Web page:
Cattle at JT Ranch, Newkirk, NM (Lisa M. Hamilton)
Last fall, the head of the U.N.’s International Panel on Climate Change, Dr. Rakendra Pachauri, offered a simple directive for combating global warming: eat less meat. Critics might point out that he is a vegetarian, but the numbers back up his idea. A 2006 UN report found that 18 percent of the world’s greenhouse gas emissions come from raising livestock for food. Overall, Pachauri’s advice is good, though I would add a corollary: At the same time that we begin eating less meat, we should be eating more of it.
More of a different kind, that is. Animals reared on organic pasture have a different climate equation from those raised in confinement on imported feed. That’s because much of livestock’s emissions come as a result of dismantling the natural farm system and replacing it with an artificial environment. For instance, in confinement systems manure has nowhere to go. Managed in man-made lagoons, its anaerobic decomposition produces millions of tons of methane and nitrous oxide every year. On pasture, that same manure is simply assimilated back into the soil with a carbon cost close to zero.
Some would argue that pasture-raised animals are just the lesser of two evils. Given that livestock make for emissions no matter where they’re raised—cows, for instance, emit methane as a by-product of their digestion—wouldn’t it be better to have no livestock at all? Not according to farmer Jason Mann, who grows produce and raises chickens, hogs, and cattle on pasture outside Athens, Georgia. In the age of CAFO’s, we have come to regard livestock as a problem to be solved. But for a sustainable farm system like his, animals are essential.
Pasture at Marin Sun Farms, Inverness, CA (Lisa M. Hamilton)
Mann thinks of it like a bank account: Every time he harvests an ear of corn or a head of lettuce, he withdraws from the soil’s fertility; if he doesn’t redeposit that fertility, the account will hit zero. He could truck in compost from 250 miles away, or apply synthetic fertilizers to make the vegetables grow. But by his carbon calculation the best option is to return that fertility by using livestock, particularly cows. They do more than keep his soil rich. When managed properly, cattle can boost soil’s ability to sequester carbon. Their manure adds organic matter to the soil, their grazing symbiotically encourages plant growth, and their heavy hooves help break down dead plant residue. Some proponents argue that highly managed, intensive grazing can shift cattle’s carbon count so dramatically that the animals actually help reduce greenhouse gases.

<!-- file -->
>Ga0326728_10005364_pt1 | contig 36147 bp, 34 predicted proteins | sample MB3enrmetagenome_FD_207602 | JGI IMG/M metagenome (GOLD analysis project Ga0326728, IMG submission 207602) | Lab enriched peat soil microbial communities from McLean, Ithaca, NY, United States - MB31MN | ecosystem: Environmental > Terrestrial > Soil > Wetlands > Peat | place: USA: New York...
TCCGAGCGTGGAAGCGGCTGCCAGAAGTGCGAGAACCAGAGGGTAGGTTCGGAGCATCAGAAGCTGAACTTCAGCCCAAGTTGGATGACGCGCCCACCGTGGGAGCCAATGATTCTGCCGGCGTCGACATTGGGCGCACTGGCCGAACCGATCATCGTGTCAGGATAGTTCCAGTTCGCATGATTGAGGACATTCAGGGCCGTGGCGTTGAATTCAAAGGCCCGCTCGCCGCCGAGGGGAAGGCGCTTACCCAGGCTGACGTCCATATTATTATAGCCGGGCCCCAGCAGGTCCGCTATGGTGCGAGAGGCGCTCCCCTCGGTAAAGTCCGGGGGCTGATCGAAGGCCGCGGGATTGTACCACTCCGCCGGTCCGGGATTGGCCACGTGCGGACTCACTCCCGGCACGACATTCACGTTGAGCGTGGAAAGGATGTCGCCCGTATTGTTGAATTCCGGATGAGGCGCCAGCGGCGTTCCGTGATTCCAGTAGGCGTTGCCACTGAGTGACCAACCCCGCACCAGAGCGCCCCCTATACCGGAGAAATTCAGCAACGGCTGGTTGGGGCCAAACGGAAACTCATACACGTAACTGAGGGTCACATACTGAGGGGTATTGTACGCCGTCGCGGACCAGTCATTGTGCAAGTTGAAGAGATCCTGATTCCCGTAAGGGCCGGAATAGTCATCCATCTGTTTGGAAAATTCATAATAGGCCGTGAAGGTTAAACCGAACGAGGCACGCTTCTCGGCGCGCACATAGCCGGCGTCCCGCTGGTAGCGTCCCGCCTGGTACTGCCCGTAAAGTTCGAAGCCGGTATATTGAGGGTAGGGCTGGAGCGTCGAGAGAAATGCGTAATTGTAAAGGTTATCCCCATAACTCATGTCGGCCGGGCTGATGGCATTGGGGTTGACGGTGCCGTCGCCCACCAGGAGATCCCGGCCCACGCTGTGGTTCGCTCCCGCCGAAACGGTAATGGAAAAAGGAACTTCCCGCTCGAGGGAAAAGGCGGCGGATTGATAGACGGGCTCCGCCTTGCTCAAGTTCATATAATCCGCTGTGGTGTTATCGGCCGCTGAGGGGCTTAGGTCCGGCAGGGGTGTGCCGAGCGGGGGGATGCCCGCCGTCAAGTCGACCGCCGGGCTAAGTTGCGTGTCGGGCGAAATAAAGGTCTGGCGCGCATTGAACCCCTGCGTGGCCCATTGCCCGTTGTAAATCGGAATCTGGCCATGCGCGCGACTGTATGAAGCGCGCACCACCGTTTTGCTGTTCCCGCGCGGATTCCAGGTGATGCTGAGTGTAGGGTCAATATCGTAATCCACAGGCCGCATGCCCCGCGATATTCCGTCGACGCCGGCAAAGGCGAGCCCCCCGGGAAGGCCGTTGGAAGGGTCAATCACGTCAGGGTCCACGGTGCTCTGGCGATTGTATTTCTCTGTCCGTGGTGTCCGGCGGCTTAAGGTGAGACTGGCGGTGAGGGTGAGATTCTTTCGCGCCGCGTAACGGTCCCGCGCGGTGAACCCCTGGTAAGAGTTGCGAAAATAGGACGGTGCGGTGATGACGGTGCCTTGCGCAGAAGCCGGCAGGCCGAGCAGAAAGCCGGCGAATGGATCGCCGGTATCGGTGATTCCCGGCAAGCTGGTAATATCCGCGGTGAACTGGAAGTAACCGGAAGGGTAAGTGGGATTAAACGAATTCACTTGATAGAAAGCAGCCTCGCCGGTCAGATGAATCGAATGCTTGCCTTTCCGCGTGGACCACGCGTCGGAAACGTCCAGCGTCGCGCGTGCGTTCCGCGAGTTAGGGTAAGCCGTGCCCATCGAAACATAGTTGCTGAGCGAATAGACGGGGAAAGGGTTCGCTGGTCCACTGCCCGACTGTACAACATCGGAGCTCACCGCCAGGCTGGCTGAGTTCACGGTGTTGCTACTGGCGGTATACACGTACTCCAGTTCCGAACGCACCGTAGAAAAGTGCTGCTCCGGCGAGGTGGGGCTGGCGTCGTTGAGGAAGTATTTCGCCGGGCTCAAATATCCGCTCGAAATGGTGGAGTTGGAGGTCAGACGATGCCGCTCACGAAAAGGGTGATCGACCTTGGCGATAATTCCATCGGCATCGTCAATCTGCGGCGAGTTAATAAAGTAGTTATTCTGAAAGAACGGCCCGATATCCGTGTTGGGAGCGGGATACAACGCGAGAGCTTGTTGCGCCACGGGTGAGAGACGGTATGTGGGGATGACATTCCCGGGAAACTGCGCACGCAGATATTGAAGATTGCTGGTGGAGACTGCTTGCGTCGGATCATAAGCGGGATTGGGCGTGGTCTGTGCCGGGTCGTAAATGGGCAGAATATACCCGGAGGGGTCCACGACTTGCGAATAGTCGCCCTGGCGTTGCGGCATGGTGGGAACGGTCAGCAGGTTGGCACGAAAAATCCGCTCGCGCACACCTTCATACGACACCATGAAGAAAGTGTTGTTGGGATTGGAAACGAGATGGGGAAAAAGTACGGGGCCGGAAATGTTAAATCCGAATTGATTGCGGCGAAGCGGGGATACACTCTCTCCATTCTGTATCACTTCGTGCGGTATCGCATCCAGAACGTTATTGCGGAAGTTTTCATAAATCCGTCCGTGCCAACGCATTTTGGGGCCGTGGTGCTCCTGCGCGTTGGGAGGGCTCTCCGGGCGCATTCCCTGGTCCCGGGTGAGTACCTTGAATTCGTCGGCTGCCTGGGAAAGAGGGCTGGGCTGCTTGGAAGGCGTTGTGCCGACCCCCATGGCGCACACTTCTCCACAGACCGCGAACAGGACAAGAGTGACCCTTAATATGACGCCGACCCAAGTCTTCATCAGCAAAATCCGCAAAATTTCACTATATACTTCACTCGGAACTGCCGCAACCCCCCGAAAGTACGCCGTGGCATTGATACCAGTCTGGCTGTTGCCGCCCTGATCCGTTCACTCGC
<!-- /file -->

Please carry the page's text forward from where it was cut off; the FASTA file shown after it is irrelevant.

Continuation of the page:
In addition to completing the farm’s ecology, Mann’s livestock also complete the farm’s economy with critical revenue for the real bank account—which keeps the farm afloat in a way that lettuce cannot. But that happens only when the animals become meat. That’s the thing about livestock: If they stand around eating all day but never produce more than manure, they are a net loss. With the exception of laying hens, in order for animals to be worthwhile in a whole farm system, they must be eaten. That means for Mann’s farm to be sustainable, his neighbors must buy and eat the meat.
The same applies on a larger scale: In order for pasture-based livestock to become a significant part of the meat industry, we need to eat more of its meat, not less. As it is, grass-fed beef accounts for less than one percent of American beef consumption, and numbers for chicken and pork hardly register. Even where the industry is growing, it is stunted by inadequate infrastructure. The greatest challenge is a lack of small-scale slaughterhouses (something Bonnie Powell addressed artfully in this article for Mother Jones), but the industry also suffers from a dearth of research, outreach for new producers, and investment in breeding for pasture-based systems. And those things will change only as the market grows. So if you want to use your food choices to impact climate change, by all means follow Dr. Pachauri’s suggestion for a meatless Monday. But on Tuesday, have a grass-fed burger—and feel good about it.
Lisa M. Hamilton is the author of the recent Deeply Rooted: Unconventional Farmers in the Age of Agribusiness (Counterpoint).